Fun Fact #32 What’s the story behind Sherlock Street a wee bit of Irish History in Slabtown?

Sherlock Street is a short street in Northwest Portland named for an Irish immigrant. William Sherlock was born in Newross, Ireland, in 1817; he arrived in Portland, OR in March of 1850. This early Portland pioneer was a horse aficionado and operated a livery business (hackney cabs). His mansion was located on NW 21st in Nob Hill but the street named for him is close to the river, near the edge of his 45-acre site known as Sherlock’s Addition. He was often seen around town with one of his eleven children, and was able to retire in 1876 (died 1901, estate settled 1903). William Sherlock owned the land where the Sherlock Building stands today.

Want to learn more about prominent Irish in Portland? here are just few:

Patrick & Bridget Ryan. Bridget Higgins Ryan (b. 1850, d. 1934) She opened “Pacific House” on 3rd & Ankeny, a boarding house in Portland with two fellow Irish women. She married Patrick Ryan in 1882; a decade later they built the Ryan Hotel on SW Fifth Street across from City Hall.

Johns Wilson (b. 1826, d. 1900) arrived in Oregon in 1849 (his personal library collection is housed in the Central Library in the Johns Wilson Rare Book Room).

Dr. Marie Equi, an anarchist who took particular interest in immigrant rights, advocated for the eight hour day.

James & Katherine Barrett. James was born in Odorney, County Kerry, in Irelamd in 1855. An impressive mason, he played a key role in the construction of St. Patrick’s Church (completed in 1891) and Trinity Episcopal Church, as well as a number of stone houses

Stephen J. McCormick was mayor of Portland (1858-1859) and the first president of the Portland Hibernian Benevolent Society.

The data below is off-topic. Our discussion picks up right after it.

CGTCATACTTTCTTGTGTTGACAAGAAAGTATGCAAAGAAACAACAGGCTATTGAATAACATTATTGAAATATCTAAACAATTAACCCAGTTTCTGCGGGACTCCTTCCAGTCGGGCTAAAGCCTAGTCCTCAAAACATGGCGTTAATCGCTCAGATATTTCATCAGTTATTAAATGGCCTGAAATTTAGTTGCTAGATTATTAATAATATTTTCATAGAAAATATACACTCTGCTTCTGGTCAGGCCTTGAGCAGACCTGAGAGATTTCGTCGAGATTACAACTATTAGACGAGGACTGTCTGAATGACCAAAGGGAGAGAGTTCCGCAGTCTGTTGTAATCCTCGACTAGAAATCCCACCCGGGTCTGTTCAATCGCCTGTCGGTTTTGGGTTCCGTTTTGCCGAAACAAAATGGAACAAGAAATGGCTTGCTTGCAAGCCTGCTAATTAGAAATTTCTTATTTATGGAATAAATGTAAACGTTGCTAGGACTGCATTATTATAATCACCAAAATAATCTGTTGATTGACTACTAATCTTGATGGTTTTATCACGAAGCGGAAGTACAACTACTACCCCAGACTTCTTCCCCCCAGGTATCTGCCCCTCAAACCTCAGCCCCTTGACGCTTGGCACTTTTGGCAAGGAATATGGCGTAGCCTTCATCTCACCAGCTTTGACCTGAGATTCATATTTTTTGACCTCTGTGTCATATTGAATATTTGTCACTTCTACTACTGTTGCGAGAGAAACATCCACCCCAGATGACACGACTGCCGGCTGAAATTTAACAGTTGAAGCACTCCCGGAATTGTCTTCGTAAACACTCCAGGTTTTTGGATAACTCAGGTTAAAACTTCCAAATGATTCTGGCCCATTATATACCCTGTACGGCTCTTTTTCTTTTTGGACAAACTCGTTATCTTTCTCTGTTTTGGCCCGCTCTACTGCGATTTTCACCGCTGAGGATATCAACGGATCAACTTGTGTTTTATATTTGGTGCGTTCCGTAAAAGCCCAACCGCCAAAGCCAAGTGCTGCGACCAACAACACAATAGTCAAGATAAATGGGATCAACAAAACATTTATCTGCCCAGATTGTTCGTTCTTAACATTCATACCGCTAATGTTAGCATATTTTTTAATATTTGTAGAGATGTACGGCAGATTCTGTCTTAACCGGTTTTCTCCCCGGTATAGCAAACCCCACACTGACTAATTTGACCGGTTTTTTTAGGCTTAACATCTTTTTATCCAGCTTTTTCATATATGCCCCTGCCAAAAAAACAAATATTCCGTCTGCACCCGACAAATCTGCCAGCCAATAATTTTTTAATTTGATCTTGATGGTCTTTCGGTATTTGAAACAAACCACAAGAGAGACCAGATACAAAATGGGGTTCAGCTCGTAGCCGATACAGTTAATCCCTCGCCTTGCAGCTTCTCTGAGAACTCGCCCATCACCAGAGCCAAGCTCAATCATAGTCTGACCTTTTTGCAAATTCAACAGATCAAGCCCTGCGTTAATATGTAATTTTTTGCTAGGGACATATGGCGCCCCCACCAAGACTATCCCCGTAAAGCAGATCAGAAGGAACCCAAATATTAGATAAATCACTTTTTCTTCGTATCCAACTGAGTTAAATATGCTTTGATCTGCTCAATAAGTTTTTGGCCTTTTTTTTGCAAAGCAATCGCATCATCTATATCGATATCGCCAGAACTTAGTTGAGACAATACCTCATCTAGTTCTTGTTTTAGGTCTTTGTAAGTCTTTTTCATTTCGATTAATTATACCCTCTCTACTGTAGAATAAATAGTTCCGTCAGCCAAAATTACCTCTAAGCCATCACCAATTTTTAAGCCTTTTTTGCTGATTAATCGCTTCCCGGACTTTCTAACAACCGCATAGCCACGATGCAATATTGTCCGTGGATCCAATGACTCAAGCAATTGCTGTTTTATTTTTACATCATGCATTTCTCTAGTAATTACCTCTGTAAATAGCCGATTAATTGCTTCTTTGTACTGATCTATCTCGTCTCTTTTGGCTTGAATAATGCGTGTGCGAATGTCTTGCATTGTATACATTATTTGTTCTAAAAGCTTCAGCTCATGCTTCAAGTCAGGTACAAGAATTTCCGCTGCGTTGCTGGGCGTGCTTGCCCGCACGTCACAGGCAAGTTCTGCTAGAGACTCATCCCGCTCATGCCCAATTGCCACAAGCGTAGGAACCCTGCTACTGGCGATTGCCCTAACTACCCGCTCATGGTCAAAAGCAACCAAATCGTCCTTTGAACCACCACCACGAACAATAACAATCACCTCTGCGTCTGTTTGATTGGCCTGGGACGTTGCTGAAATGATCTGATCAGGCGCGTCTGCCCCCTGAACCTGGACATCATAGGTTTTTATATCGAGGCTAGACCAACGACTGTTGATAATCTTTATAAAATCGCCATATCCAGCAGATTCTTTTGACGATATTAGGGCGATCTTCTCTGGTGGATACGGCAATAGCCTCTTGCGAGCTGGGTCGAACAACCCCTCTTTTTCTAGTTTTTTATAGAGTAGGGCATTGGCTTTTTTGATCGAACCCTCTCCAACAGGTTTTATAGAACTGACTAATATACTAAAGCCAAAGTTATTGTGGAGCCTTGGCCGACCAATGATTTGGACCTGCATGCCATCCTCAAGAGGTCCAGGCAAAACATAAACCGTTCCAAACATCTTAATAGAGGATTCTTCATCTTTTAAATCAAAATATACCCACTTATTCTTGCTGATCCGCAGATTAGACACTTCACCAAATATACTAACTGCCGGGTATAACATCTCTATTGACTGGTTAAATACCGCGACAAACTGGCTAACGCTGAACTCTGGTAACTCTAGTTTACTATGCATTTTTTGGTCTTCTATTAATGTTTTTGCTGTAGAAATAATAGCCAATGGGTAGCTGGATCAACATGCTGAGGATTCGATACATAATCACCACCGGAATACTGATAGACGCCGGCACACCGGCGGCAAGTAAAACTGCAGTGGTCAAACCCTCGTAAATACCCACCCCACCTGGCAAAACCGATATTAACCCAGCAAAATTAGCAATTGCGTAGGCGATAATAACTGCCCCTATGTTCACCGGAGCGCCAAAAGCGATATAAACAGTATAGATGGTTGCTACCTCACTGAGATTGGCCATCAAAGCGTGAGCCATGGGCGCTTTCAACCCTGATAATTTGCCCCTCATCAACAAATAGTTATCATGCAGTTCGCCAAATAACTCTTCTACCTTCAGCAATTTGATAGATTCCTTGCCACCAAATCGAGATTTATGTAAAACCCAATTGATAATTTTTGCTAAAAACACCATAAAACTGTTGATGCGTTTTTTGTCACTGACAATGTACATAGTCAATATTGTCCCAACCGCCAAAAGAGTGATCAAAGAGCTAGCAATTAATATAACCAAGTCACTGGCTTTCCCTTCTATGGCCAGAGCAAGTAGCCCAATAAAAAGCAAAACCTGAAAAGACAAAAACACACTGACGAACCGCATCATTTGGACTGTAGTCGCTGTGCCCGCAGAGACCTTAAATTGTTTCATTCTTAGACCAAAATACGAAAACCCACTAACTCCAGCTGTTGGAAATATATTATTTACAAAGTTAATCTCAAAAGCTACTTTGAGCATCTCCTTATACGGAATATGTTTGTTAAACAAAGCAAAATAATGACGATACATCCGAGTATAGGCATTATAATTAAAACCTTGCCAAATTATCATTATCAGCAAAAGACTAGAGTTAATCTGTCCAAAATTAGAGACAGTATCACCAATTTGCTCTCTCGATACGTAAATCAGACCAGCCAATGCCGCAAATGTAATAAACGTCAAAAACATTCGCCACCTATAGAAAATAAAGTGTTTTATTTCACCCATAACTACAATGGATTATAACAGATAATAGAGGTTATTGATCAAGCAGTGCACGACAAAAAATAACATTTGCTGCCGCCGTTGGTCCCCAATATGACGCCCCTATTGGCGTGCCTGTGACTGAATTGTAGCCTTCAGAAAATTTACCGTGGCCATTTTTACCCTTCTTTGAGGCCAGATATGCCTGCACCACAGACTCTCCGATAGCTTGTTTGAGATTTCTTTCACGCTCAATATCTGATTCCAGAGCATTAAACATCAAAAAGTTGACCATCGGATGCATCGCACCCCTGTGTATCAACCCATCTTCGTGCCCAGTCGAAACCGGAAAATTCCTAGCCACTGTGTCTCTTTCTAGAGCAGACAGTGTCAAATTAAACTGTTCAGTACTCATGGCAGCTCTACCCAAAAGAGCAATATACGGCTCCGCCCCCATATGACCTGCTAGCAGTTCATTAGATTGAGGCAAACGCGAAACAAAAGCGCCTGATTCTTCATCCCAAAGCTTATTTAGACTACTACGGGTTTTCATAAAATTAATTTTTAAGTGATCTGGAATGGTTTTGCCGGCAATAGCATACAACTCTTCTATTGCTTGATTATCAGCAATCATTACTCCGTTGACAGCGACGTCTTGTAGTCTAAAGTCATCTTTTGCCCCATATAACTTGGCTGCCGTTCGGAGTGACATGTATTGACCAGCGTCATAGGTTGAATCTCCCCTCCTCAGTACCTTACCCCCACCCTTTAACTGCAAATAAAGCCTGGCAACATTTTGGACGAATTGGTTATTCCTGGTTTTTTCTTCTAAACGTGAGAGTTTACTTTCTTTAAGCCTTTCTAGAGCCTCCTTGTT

St. Patrick’s Day Parades use to start at St. Lawrence Catholic Church in old South Portland and end at St. Mary’s Cathedral (in Nob Hill).

Slabtown Nob Hill Fun Fact #30: The American Inn a small piece of a historic hotel saved

The American Inn (Courtesy Normal Gholston) A view with Guild’s Lake in the foreground.











Yes the American Inn Condominiums were build out of materials from the American Inn

The images I have come across over the years are like the one above.  I thought it was possible that the center section was saved and moved to NW Northrup.  I only recently found an advertisment below for the hotel and realized that the hotel was a much more massive building than I had previously thought.

John Karlyle had a permit out for a new three-story “flats” structure on July 25, 1906-December 22, 1906 permit for 691 Northrup street. What was exciting was the hand scrawled note on the back of the permit card.” This bldg., is built with material from the American inn if the fair grounds.” More curious perhaps was the note on the other side of the card “This man I had arrested for doing work with out license.” The permit had no name of the plumber just “hired [his] owner.” Pretty exciting that a hundred years ago a city inspector could have a contractor arrested.